Archive for July, 2007
done what they call the “Ohio Influence Index”. They use a formula of visitor numbers, comments, and other
factors to come up with the top 20 Blogs in Ohio each week. During that same eleven week time period,
one Toledo Blog has managed to make that list every week, including being in
first place more than once. That blog
I’m proud to say is Glass City
Jungle, being ranked that high among so many great Ohio blogs is
quite an honor and I thought with Glass City Jungle in first place again that
I’d share with you some of the other top blogs.
In the number two spot this week, is Have Coffee Will Write by
Jeff Hess who has lived in the Cleveland area for 20 years and is a exceptional
Daily Bellwether is up next, it’s where Bill Sloat shares his
political thoughts and information on many subjects, even including Bigfoot
sightings in Ohio.
This next blogger, from North Eastern Ohio, Jill Miller
Zimon of Writes Like She
Talks I’ve been fortunate enough to meet in person and talk with on
the phone, so I can attest that she truly “writes like she talks”. Jill’s blog has been a regular in the top
Ohio is not an individual blog rather an online community that contains
the work of many Ohioans and is a hotspot of activity. They ranked 5 in this weeks BNN Index.
George Nemeth is the man behind Brewed Fresh Daily. a great
blog in the number 6 spot this week that provides conversation and some
Cincinnati Beacon comes in at 7 and they truly are the place where
“Divergent Views Collide” as well as some great stories that I’ve enjoyed
Scott Bakalar is the original founder of Word of Mouth. He’s since added some other voices to his
blog which if it was possible to make it better than the original WOM? He succeeded.
In the 9th spot is the Openers
blog of the Cleveland Plain Dealer.
Rounding up the top ten spot this week is none other than Buckeye State Blog
which is a community type forum where more than one person blogs their
thoughts. The administrator of BSB,
Jerid, is currently reporting the happenings of the New Hampshire Primary to
keep Ohioans up to date and recently made the national news.
While it’s impossible for me to guess what my future
rankings will be, Ohio has many fantastic political blogs and I’m happy to be a
part of the Ohio blogosphere. As always
if you’d like to share with me your blog or a blog you’ve come across that you
think should be featured, email me at firstname.lastname@example.org.
Hallelujah, praise the (insert personal religious beliefs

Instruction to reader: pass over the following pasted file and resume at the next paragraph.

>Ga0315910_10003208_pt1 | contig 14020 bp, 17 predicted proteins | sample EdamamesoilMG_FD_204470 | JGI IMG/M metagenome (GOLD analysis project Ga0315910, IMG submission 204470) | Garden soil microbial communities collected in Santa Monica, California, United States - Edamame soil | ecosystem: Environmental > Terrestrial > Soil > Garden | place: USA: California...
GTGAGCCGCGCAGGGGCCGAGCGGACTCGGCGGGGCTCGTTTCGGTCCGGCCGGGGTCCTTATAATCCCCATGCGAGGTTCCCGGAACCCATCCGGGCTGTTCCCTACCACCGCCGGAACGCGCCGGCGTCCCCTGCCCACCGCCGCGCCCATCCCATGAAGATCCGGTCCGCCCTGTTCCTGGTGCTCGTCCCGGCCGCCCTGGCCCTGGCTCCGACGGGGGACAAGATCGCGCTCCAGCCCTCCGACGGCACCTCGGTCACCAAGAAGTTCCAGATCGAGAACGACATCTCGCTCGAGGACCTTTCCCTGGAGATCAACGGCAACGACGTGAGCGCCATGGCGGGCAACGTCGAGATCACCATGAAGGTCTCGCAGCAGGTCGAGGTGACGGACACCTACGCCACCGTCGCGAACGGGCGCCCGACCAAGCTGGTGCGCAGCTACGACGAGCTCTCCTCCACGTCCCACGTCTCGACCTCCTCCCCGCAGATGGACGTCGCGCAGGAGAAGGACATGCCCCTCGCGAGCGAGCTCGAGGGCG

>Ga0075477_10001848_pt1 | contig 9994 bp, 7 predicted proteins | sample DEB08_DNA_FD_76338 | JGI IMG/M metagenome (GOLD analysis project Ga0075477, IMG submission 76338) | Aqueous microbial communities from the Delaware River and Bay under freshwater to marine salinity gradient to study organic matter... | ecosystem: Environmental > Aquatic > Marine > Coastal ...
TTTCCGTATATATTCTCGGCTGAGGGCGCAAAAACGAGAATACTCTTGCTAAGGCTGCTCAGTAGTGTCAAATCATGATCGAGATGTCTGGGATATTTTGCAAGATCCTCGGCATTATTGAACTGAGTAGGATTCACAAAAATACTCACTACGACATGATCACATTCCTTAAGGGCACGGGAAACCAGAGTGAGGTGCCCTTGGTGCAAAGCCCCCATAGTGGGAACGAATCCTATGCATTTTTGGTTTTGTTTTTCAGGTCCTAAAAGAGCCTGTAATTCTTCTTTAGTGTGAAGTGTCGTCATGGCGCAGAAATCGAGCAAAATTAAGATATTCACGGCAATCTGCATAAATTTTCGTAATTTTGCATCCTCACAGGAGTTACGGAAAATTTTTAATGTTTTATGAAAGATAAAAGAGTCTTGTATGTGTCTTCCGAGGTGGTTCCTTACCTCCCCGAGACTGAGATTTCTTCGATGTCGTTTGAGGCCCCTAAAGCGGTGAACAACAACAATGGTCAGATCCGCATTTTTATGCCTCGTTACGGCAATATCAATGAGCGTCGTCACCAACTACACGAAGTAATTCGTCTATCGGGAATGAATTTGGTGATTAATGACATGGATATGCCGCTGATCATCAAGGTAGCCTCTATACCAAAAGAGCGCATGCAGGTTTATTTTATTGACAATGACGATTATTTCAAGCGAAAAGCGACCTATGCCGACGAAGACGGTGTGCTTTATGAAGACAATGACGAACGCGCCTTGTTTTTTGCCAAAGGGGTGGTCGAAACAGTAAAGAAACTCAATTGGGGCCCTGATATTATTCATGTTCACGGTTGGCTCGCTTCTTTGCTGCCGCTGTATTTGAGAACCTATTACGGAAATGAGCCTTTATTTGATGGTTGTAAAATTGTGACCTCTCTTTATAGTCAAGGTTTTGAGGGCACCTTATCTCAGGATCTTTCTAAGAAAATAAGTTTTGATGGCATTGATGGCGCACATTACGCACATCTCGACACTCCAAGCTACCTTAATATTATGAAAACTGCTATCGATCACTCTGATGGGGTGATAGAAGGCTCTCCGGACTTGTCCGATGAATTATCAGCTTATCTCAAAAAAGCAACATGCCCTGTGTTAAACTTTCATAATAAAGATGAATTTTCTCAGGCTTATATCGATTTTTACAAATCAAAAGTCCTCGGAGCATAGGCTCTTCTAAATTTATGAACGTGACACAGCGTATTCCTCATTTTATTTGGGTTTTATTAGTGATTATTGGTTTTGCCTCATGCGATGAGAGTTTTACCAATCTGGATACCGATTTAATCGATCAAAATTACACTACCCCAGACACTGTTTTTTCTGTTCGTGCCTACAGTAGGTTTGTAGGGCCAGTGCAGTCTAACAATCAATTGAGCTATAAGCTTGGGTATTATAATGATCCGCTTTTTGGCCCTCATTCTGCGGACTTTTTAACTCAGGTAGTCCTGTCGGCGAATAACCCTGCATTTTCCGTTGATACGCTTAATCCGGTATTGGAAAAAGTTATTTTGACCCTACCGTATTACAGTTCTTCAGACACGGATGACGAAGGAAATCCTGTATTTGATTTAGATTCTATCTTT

here). President Bush has a clean
colon! Most of you may not realize
this, but it’s been 5 long years since his last colonoscopy and I for one have
been on the edge of my seat (excuse the pun) waiting for this thing to
Sure, Bush’s approval rating is down, but on the bright
side, his colon’s up…and running for another 3 years. For me, that’s 3 long years that I’ll have to wait until his next
big exam (I can feel the excitement mounting already!) A more jealous man would ask, “Hey, why
weren’t my colonoscopy results pasted all over the front page of the
news?” But I’m above that. Instead,
I’ll just sit here like the bridesmaid I am and relish in the joy that no
weapons of mass destruction were found in our President’s colon. After all, this was his day not mine, and I
just want to congratulate him on his clean bill of health.
I am however, a little curious as to Bush’s immediate
“normal activities” that ensued upon returning from his exam. Reports have indicated that he spent the
next few hours frolicking around the presidential compound in the mountains of
western Maryland playing with his dogs and riding bikes…all this after a
colonoscopy. This report has led me to
two very important conclusions:
- He was
riding bikes and playing with his dogs just hours after his
colonoscopy. Of course he has
nothing wrong with his colon…anyone who can ride a bike just hours after a
colonoscopy must have a Presidential bunker made of iron.
- He was
riding bikes and playing with his dogs just hours after his
colonoscopy. Of course he has a
low approval rating…he spends his time riding bikes and playing with
Now, I’m just some lowly taxpayer/voter/citizen, but I’m
pretty sure that there are more important things for our president to do than
ride bikes around the neighborhood with his cronies bragging about an iron
colon. How about tackling some real
issues like Iraq, government spending or illegal immigration? Why you gotta spend all your time chasing
the dog around on you new Huffy? Are
you kidding me? This guy’s a lemonade
stand away from the 4th grade.
Well, I don’t have any answers for you but I do have an idea. I’m going to start selling wristbands that
have the inscription W.W.I.C.B.D? Which
stands for ‘What Would Iron Colon Bush Do?’ That way the next time I’m faced with some daunting task, late deadline
or situation that makes me feel uncomfortable, I can turn to my wristband,
channel the strength of President Bush’s iron colon, and deal with the
situation by riding bikes with my friends or throwing the ball for my dog.
I have a new motto in life: “If it’s good enough for the president, it’s good enough for me.” He’s our nations leader and as long as I’m
wearing my wristband as a reminder of his steel butt, I have the empowerment to
blow off responsibility and ride bikes with my friends just like him.
I can see it now. This weekend when my wife yells out the window at me: “Are you finished painting the garage yet
I can reply with, “Not yet dear, I’m playing cops and
robbers with Tom, from down the street, on our bikes.”
“But you promised it would be done today…you and that STUPID
bracelet!” she’ll say angrily.
“Puddin” I’ll say to her in a stern and disciplinary tone,
“Don’t talk down to the iron colon…he’s our President and he deserves your
respect. Oh, and don’t look for the
garage to get done today either, cause once Tom and I are done playing here,
his wife said we could ride bikes at his house.”
That’s right people, this is the new me. I’ve redefined myself as a bike ridin’,
bracelet wearin’, iron colon havin’ rebel and there’s nothing anybody can do
about it. I have to admit, it feels